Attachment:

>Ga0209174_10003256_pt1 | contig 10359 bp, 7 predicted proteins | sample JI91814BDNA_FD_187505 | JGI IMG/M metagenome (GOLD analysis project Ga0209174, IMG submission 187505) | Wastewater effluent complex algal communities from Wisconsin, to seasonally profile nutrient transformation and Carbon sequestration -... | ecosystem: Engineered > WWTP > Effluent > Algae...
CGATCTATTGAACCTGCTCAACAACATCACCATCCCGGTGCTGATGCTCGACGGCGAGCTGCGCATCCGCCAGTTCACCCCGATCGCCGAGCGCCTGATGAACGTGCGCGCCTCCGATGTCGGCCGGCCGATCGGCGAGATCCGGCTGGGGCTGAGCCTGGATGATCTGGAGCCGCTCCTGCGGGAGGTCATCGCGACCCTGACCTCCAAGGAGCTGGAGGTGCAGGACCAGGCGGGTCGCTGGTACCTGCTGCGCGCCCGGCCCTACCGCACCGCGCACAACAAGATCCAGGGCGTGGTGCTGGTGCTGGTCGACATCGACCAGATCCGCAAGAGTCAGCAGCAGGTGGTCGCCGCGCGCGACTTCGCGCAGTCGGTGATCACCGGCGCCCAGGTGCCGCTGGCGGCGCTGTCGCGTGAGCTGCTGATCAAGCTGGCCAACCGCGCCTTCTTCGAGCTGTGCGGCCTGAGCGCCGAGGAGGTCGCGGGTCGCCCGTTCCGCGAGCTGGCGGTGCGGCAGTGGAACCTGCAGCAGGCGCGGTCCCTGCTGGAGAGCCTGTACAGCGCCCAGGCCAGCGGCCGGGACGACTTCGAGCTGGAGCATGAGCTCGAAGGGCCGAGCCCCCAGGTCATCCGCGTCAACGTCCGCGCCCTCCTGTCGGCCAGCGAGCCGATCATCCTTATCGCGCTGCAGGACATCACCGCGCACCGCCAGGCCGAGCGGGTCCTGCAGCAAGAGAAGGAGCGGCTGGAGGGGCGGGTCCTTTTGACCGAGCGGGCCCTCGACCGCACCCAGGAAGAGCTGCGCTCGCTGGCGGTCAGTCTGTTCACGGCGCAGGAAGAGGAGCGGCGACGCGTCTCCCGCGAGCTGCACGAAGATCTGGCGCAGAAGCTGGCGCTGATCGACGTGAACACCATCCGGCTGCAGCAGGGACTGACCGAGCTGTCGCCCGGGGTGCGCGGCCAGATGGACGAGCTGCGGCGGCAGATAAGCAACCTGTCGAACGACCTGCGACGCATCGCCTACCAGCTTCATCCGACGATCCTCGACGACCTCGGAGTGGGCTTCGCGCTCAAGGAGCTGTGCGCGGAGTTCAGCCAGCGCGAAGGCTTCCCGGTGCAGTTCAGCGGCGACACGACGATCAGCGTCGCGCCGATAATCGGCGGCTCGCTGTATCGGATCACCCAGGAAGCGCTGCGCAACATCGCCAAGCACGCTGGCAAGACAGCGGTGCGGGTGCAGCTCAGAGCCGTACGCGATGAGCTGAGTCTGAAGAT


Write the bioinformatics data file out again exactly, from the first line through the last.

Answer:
>Ga0209174_10003256_pt1 | contig 10359 bp, 7 predicted proteins | sample JI91814BDNA_FD_187505 | JGI IMG/M metagenome (GOLD analysis project Ga0209174, IMG submission 187505) | Wastewater effluent complex algal communities from Wisconsin, to seasonally profile nutrient transformation and Carbon sequestration -... | ecosystem: Engineered > WWTP > Effluent > Algae...
CGATCTATTGAACCTGCTCAACAACATCACCATCCCGGTGCTGATGCTCGACGGCGAGCTGCGCATCCGCCAGTTCACCCCGATCGCCGAGCGCCTGATGAACGTGCGCGCCTCCGATGTCGGCCGGCCGATCGGCGAGATCCGGCTGGGGCTGAGCCTGGATGATCTGGAGCCGCTCCTGCGGGAGGTCATCGCGACCCTGACCTCCAAGGAGCTGGAGGTGCAGGACCAGGCGGGTCGCTGGTACCTGCTGCGCGCCCGGCCCTACCGCACCGCGCACAACAAGATCCAGGGCGTGGTGCTGGTGCTGGTCGACATCGACCAGATCCGCAAGAGTCAGCAGCAGGTGGTCGCCGCGCGCGACTTCGCGCAGTCGGTGATCACCGGCGCCCAGGTGCCGCTGGCGGCGCTGTCGCGTGAGCTGCTGATCAAGCTGGCCAACCGCGCCTTCTTCGAGCTGTGCGGCCTGAGCGCCGAGGAGGTCGCGGGTCGCCCGTTCCGCGAGCTGGCGGTGCGGCAGTGGAACCTGCAGCAGGCGCGGTCCCTGCTGGAGAGCCTGTACAGCGCCCAGGCCAGCGGCCGGGACGACTTCGAGCTGGAGCATGAGCTCGAAGGGCCGAGCCCCCAGGTCATCCGCGTCAACGTCCGCGCCCTCCTGTCGGCCAGCGAGCCGATCATCCTTATCGCGCTGCAGGACATCACCGCGCACCGCCAGGCCGAGCGGGTCCTGCAGCAAGAGAAGGAGCGGCTGGAGGGGCGGGTCCTTTTGACCGAGCGGGCCCTCGACCGCACCCAGGAAGAGCTGCGCTCGCTGGCGGTCAGTCTGTTCACGGCGCAGGAAGAGGAGCGGCGACGCGTCTCCCGCGAGCTGCACGAAGATCTGGCGCAGAAGCTGGCGCTGATCGACGTGAACACCATCCGGCTGCAGCAGGGACTGACCGAGCTGTCGCCCGGGGTGCGCGGCCAGATGGACGAGCTGCGGCGGCAGATAAGCAACCTGTCGAACGACCTGCGACGCATCGCCTACCAGCTTCATCCGACGATCCTCGACGACCTCGGAGTGGGCTTCGCGCTCAAGGAGCTGTGCGCGGAGTTCAGCCAGCGCGAAGGCTTCCCGGTGCAGTTCAGCGGCGACACGACGATCAGCGTCGCGCCGATAATCGGCGGCTCGCTGTATCGGATCACCCAGGAAGCGCTGCGCAACATCGCCAAGCACGCTGGCAAGACAGCGGTGCGGGTGCAGCTCAGAGCCGTACGCGATGAGCTGAGTCTGAAGAT